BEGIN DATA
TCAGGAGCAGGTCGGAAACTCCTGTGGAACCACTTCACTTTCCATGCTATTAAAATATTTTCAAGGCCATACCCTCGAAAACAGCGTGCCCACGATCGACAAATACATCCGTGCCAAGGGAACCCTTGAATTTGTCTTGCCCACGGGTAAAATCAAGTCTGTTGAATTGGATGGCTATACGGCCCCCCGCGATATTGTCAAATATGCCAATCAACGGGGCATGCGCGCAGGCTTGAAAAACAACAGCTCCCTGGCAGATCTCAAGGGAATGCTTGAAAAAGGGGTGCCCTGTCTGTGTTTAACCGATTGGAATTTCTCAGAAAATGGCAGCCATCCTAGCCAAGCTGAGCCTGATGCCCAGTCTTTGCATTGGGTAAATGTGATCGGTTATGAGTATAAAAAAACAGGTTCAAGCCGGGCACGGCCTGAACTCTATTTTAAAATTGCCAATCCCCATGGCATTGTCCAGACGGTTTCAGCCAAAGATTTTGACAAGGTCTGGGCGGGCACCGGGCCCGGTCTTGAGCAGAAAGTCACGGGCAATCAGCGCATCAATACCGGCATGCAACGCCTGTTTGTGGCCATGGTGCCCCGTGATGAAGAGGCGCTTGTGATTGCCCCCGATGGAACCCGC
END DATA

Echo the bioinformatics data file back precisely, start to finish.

TCAGGAGCAGGTCGGAAACTCCTGTGGAACCACTTCACTTTCCATGCTATTAAAATATTTTCAAGGCCATACCCTCGAAAACAGCGTGCCCACGATCGACAAATACATCCGTGCCAAGGGAACCCTTGAATTTGTCTTGCCCACGGGTAAAATCAAGTCTGTTGAATTGGATGGCTATACGGCCCCCCGCGATATTGTCAAATATGCCAATCAACGGGGCATGCGCGCAGGCTTGAAAAACAACAGCTCCCTGGCAGATCTCAAGGGAATGCTTGAAAAAGGGGTGCCCTGTCTGTGTTTAACCGATTGGAATTTCTCAGAAAATGGCAGCCATCCTAGCCAAGCTGAGCCTGATGCCCAGTCTTTGCATTGGGTAAATGTGATCGGTTATGAGTATAAAAAAACAGGTTCAAGCCGGGCACGGCCTGAACTCTATTTTAAAATTGCCAATCCCCATGGCATTGTCCAGACGGTTTCAGCCAAAGATTTTGACAAGGTCTGGGCGGGCACCGGGCCCGGTCTTGAGCAGAAAGTCACGGGCAATCAGCGCATCAATACCGGCATGCAACGCCTGTTTGTGGCCATGGTGCCCCGTGATGAAGAGGCGCTTGTGATTGCCCCCGATGGAACCCGC